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Advocacy

Tackling Achievement Gaps From Summer Learning Loss

A well-designed summer program can help low-income students read and do math better. In fact, attending a summer program regularly for as little as five weeks for two years in a row could result in about a quarter of a year’s gain in both reading and math for students from low-income families.

Opting Your Kid Out? It Means Opting Out of Being a More Informed Parent

Some kids tell their parents everything that goes on in school.

At least, that’s what I’ve heard. My kids certainly never did. My older daughter, in particular, considered school to be her domain.

She established my outsider status her first day of nursery school, when I went to pick her up. Excited to hear about everything she had done, I asked her how her day went. Her response: “None of your business,” or something to that effect.

Schools With Large Concentrations of Poverty Can Be High-Performing, But Not Because They Concentrate Poverty

I recently learned that my work has been used as justification by school officials who advocate deliberately concentrating poverty in a few schools.

My reaction is dismay.

The high-performing, high-poverty schools I write about hold many lessons, but none of them is that we should deliberately create more high-poverty schools.

Leadership and the Power of School Relationships

In the last few weeks I've visited five schools in four states. Each of them educates large numbers of students from low-income homes and students of color, and each is either high-performing or on an impressive improvement trajectory.

The schools are different in lots of ways, but one thing characterizes them all: Teachers, principals, and other administrators work hard at building trusting relationships that help create a sense of agency and purpose.

Here are three examples of what I mean:

"Falling Letters" Animated Short Depicts Learning Differences

The Swedish animated short, "Falling Letters (Bokstavsbarn)," (4:14 min) by Erik Rosenlund depicts a child who learns differently. In this case, some of the character's everyday actions turn out awkwardly or set them apart socially from peers.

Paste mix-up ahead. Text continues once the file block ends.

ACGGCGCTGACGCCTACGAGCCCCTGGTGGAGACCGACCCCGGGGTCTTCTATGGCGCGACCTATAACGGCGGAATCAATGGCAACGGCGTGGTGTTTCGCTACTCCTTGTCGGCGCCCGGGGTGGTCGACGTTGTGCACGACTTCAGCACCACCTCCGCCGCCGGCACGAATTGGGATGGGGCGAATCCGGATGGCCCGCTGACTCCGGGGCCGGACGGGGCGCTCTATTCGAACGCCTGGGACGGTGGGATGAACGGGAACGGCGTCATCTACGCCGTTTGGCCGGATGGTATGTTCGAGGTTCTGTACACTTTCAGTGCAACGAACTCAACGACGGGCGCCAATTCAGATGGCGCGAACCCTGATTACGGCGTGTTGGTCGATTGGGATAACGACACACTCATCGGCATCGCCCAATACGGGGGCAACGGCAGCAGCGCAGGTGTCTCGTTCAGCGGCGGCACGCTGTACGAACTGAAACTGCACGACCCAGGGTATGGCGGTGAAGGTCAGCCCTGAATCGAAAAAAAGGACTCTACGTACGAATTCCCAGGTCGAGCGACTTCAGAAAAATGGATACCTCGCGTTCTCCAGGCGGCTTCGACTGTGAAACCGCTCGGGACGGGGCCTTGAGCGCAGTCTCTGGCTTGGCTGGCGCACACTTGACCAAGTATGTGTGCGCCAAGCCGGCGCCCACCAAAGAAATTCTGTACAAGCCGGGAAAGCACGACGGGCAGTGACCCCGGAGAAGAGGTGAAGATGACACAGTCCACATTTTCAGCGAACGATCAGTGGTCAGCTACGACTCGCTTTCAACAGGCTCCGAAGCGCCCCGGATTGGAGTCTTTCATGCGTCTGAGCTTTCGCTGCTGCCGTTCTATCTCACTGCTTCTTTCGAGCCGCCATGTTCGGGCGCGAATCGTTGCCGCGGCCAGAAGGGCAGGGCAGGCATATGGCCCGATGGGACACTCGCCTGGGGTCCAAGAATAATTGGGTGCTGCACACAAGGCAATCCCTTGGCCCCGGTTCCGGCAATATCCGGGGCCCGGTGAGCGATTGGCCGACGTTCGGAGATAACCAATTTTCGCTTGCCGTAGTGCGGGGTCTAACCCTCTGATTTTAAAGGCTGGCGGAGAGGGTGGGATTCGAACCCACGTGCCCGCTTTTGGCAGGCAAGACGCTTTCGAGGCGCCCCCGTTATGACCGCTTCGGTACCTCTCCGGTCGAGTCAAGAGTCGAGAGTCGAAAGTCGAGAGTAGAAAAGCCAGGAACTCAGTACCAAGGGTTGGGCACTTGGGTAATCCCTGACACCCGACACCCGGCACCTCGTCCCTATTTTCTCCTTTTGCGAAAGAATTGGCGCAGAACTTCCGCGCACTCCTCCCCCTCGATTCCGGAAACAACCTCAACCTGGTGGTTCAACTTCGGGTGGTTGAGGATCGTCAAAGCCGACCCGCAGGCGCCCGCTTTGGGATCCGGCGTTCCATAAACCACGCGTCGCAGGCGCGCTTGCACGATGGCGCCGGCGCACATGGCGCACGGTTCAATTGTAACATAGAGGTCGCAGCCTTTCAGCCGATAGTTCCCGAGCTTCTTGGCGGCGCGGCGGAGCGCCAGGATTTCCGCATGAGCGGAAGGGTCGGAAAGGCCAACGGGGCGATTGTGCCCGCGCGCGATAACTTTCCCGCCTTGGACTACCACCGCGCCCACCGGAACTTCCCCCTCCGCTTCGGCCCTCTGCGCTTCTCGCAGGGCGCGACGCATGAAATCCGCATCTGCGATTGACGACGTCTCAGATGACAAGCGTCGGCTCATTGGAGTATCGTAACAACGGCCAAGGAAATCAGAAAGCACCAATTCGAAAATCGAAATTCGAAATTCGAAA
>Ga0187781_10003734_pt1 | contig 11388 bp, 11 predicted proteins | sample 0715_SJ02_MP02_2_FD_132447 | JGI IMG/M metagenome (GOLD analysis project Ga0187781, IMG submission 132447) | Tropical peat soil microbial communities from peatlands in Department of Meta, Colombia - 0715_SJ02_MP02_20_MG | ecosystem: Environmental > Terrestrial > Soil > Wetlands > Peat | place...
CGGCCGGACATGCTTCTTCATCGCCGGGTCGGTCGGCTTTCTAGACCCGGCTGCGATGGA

The ending offers a heartwarming reminder of the power that parents, guardians, and teachers or helping personnel can have when simple support is needed for reassurance in trying times. The imagery can be especially valuable for young children who compare themselves with others and are saddened by their personal differences.

For a Boost of Optimism, Read (and Watch) This

"I don't think there's a child out there who doesn't want to learn and be the best they can be."

Those are the words of Barbara Preuss, a veteran educator with more than 30 years of experience.

That is to say, she is no bright-eyed novice about to be confronted by reality. She is confronted by plenty of reality, every day. And yet she retains her belief that even the kids who act out and misbehave still want to learn and still need to learn.

She retains this belief because she has seen it again and again, in all the schools where she has worked.

Captions Support Readers Across America: Free Resources from DCMP Celebrate Dr. Seuss!

Teachers get ready to contribute in your own way to the literacy festivities ahead. Join the Defined and Caption Media Program's (DCMP) 11th annual Read Captions Across America (RCAA) event!

NEA Partner

Gene Luen Yang, New LOC Ambassador for Young People's Literature, Supports Diversity, Technology

Gene Luen Yang will be inaugurated Thursday, Jan. 6 as the 5th National Ambassador for Young People's Literature at a ceremony at the Library of Congress in Washington, D.C. I plan on being there!

Teacher, Graphic Novelist

Banner Year for Dyslexia in 2015 Will Fuel Progress in 2016, Says Yale Center for Dyslexia & Creativity

2015 was a banner year for all who care about what happens to dyslexic boys, girls, men and women, according to Yale Center for Dyslexia & Creativity (YCDC) Co-Directors Bennett Shaywitz, MD and Sally Shaywitz, MD.

Open Doors

"Truly, the door has opened and light is beginning to come in for dyslexia," writes the YCDC team in an email. The doctors are referring to a changing landscape for dyslexics thanks to efforts from many people. These include researchers, educators, parents and legislators.

Confused About Assistive Technology? These Guides to AT Offer Answers, Resources

Assistive technology (AT) helps students with disabilities access their curriculum and close achievement gaps. Just who gets AT is a decision made by educational teams that operate differently across school systems nationwide. Some districts have AT specialists on staff with an inventory of supports, while others do not. 

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"Outside of a dog, a book is a man's best friend. Inside of a dog, it's too dark to read." — Groucho Marx